European Union regulators announced a ban Monday on the import and sale of cosmetics containing ingredients tested on animals and to pledge more efforts to push other parts of the world, like China, to accept alternatives.
The ban, which will take effect immediately, “gives an important signal on the value that Europe attaches to animal welfare,” Tonio Borg, the E.U. commissioner for health and consumer policy, said in a statement.
The European Union banned animal testing of finished cosmetic products in 2004. A second ban, on animal-tested ingredients, went into effect four years ago. But heavy lobbying by major cosmetics manufacturers resulted in an extension of the deadline for some tests for effects like allergies and cancer and for which there is still no substitute. Monday’s action eliminated those remaining exemptions.
Even before the new rule was officially announced, the cosmetics company L’Oréal, which is based in France, said it would respect the ban and “no longer sell in Europe any finished product with an ingredient that was tested on animals” after Monday.
But other representatives of the European industry, worth about €70 billion, or $91 billion, annually, criticized the commission for putting the ban into effect before alternatives existed for some of the most complex tests.
“Europe’s idea is to put more pressure on other parts of the world to end animal testing, but the science doesn’t match that political timetable,” said Colin Mackay, a spokesman for Cosmetics Europe, a trade association.
The most likely outcome would be “that consumers in Europe won’t have access to new products because we can’t ensure that some ingredients will be safe without access to suitable and adequate testing,” Mr. Mackay said.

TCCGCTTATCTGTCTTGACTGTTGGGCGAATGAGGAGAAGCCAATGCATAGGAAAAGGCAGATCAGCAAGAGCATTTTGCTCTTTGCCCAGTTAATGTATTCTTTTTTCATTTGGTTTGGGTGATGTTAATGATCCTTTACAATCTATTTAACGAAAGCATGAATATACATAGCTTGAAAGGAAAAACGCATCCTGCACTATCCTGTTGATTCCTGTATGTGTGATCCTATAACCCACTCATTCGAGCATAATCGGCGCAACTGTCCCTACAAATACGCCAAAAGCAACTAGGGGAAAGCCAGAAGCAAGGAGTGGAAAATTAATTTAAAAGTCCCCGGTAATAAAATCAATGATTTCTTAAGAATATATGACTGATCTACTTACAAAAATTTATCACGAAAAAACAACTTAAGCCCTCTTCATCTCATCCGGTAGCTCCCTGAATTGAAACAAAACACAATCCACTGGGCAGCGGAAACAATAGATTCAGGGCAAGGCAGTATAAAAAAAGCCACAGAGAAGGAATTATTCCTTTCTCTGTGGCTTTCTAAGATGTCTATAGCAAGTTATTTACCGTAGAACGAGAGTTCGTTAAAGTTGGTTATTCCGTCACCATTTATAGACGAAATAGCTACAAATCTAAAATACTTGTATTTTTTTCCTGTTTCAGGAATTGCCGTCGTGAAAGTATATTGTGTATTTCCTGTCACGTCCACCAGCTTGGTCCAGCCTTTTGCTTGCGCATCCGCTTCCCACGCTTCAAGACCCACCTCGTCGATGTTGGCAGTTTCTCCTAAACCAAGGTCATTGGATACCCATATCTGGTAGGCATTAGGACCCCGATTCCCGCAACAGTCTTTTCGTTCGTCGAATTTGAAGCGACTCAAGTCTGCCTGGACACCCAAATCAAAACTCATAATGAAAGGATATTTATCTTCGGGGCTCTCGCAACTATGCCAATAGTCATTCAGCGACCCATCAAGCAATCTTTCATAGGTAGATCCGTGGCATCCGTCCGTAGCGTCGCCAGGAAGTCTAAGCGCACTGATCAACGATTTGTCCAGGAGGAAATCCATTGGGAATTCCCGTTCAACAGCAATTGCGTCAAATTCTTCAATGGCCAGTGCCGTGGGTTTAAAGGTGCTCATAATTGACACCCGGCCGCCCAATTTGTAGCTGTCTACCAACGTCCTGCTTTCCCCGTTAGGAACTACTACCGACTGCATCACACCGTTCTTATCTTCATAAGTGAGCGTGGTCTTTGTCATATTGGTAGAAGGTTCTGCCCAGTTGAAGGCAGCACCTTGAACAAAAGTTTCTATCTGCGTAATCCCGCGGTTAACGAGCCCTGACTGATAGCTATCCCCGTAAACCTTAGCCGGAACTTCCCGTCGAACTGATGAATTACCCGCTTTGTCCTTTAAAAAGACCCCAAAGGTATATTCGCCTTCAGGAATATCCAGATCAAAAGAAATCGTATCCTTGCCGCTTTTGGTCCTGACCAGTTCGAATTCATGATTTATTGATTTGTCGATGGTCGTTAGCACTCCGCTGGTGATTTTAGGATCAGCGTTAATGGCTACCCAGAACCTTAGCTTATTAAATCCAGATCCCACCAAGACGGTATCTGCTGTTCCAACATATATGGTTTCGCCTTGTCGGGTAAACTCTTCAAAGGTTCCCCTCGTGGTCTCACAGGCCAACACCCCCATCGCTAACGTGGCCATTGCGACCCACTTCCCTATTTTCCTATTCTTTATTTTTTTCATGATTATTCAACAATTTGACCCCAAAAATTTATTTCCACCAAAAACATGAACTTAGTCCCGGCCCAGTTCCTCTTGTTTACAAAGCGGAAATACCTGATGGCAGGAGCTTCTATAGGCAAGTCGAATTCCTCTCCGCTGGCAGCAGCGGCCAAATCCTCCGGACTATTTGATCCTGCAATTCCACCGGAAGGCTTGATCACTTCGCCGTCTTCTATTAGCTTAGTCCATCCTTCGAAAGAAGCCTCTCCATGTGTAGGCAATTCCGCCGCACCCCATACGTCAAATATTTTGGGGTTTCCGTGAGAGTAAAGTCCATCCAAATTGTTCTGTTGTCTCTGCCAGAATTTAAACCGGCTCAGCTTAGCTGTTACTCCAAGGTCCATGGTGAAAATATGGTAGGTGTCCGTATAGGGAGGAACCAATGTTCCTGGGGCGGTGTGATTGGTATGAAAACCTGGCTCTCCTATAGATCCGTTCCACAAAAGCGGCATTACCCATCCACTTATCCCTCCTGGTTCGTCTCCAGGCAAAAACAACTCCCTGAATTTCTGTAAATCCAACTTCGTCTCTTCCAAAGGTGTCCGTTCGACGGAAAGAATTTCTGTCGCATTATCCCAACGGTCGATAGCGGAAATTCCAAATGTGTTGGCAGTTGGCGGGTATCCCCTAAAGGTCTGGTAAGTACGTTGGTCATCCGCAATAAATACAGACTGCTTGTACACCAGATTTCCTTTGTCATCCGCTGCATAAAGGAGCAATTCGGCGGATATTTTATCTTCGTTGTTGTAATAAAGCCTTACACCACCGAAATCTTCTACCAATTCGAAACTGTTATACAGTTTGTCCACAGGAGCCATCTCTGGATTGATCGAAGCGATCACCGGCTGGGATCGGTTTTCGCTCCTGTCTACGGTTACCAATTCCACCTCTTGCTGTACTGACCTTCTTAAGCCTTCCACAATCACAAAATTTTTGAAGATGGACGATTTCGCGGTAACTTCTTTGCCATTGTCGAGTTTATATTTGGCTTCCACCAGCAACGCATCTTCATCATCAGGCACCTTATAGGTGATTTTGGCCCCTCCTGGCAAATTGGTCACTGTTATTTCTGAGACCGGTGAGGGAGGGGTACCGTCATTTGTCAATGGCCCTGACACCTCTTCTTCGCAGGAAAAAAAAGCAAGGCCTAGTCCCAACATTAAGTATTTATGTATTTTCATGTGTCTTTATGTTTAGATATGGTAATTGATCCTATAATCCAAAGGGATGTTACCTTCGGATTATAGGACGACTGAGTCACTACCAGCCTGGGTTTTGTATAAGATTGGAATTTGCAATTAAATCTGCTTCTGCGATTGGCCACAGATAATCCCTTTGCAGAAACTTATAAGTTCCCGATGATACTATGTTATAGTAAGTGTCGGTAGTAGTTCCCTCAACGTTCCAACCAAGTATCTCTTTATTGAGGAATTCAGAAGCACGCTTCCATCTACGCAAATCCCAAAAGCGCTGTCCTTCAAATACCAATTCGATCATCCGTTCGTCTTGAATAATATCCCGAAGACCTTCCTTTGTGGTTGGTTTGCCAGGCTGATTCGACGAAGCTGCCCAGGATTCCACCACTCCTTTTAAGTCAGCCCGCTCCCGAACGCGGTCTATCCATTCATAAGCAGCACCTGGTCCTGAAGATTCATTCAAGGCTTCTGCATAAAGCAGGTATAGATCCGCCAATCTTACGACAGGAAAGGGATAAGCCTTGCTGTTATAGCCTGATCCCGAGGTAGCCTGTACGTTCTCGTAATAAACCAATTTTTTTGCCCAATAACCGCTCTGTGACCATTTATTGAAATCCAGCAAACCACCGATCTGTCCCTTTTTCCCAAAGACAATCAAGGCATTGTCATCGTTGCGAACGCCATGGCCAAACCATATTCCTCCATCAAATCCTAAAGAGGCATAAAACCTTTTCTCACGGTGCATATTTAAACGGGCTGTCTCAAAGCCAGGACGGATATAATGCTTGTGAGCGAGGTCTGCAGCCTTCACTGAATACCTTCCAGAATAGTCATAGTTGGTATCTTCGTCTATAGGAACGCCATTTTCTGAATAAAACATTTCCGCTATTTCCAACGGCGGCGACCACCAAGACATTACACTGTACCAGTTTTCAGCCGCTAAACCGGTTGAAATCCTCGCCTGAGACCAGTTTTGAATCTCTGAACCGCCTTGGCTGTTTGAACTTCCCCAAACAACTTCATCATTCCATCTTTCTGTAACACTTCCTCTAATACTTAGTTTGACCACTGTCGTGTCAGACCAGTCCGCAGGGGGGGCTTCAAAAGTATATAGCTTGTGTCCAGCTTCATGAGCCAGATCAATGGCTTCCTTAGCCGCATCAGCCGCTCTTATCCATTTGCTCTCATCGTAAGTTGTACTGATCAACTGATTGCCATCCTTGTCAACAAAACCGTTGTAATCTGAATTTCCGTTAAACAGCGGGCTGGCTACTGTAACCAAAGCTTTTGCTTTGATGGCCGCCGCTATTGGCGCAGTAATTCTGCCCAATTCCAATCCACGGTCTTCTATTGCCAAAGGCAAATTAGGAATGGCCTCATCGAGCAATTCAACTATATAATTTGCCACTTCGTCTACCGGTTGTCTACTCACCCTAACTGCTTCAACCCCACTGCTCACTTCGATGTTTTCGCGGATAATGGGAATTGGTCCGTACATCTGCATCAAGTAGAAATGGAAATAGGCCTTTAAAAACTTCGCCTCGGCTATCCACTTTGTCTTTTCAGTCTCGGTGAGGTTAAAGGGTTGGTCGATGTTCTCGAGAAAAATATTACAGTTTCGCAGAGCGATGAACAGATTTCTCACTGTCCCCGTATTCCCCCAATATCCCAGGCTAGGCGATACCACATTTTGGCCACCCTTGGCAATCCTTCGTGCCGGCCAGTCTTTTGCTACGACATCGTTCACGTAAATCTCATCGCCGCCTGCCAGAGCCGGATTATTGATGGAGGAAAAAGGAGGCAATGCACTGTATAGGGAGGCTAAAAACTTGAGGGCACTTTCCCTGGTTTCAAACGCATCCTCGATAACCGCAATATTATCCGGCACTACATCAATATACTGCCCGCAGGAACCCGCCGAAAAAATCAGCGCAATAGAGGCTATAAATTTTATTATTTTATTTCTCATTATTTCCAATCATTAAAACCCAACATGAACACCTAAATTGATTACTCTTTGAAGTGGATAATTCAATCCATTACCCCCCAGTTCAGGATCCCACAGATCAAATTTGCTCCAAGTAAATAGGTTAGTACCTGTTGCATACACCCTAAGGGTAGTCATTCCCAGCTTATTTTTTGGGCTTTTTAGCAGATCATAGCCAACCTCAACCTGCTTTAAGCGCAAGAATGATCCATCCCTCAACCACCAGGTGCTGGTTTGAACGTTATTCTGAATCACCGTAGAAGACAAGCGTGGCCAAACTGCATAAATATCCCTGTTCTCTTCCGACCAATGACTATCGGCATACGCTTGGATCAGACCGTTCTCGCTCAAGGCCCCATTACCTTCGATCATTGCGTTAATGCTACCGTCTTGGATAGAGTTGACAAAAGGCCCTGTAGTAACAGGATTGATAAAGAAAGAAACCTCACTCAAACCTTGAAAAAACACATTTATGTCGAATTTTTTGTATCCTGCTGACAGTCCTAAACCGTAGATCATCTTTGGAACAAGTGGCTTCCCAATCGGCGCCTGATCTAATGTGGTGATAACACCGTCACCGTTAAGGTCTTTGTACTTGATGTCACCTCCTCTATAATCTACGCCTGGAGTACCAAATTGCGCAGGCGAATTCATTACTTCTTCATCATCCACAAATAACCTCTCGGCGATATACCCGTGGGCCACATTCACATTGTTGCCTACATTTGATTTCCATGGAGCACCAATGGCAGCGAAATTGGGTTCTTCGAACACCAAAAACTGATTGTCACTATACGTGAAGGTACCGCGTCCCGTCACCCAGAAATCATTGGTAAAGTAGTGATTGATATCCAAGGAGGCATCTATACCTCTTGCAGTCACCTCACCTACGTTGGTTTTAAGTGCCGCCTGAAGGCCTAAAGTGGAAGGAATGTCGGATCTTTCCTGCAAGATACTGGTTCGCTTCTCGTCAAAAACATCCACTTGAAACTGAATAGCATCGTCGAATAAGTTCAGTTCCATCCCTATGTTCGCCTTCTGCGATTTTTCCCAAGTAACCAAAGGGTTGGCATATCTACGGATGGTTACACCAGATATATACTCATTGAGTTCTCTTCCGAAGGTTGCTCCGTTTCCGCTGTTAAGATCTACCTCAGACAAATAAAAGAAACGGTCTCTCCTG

The global divergence in safety rules could also mean that companies sell the same product globally, but market one version for countries like China backed up by safety evidence from animal tests, and another version for Europe backed up by evidence from alternative tests.
And there were warnings on Monday that the ban still left a loophole. Shortly after the announcement, Dagmar Roth-Behrendt, a Socialist lawmaker from Germany who a decade ago helped to steer a measure through the European Parliament that resulted in the 2004 ban, said companies still could use ingredients from tests on animals as long as the tests were carried out for non-cosmetic products like pharmaceuticals or chemicals.
Ms. Roth-Behrendt said she did not know if the loophole “followed pressure from the industry,” but added, “This is wrong.”
Consumers of products from deodorants to sunscreens are unlikely to notice an immediate difference from the new rules because cosmetics containing ingredients that were tested on animals before the ban can remain on the shelves.
But the move could complicate trade relations with parts of the world like China that demand animal testing as a condition for marketing cosmetics.
Mr. Borg said in his statement that he would “engage with third countries to follow our European approach.”
Mr. Borg will promise to continue helping finance the development of alternatives, so that Europe sets “an example of responsible innovation in cosmetics without any compromise on consumer safety.”
Estée Lauder, a cosmetics manufacturer based in the United States, said it did not test products or ingredients on animals and it was increasing efforts to gain global acceptance for safety evaluations that did not rely on animal tests.
Those efforts include “programs in China and other markets where in vitro testing is not accepted in order to educate scientists on the scientifically validated safety record of these methods,” Estée Lauder said on its Web site.
Estée Lauder said it does “not test our products or ingredients on animals, nor do we ask others to test on our behalf, except where required by law.”
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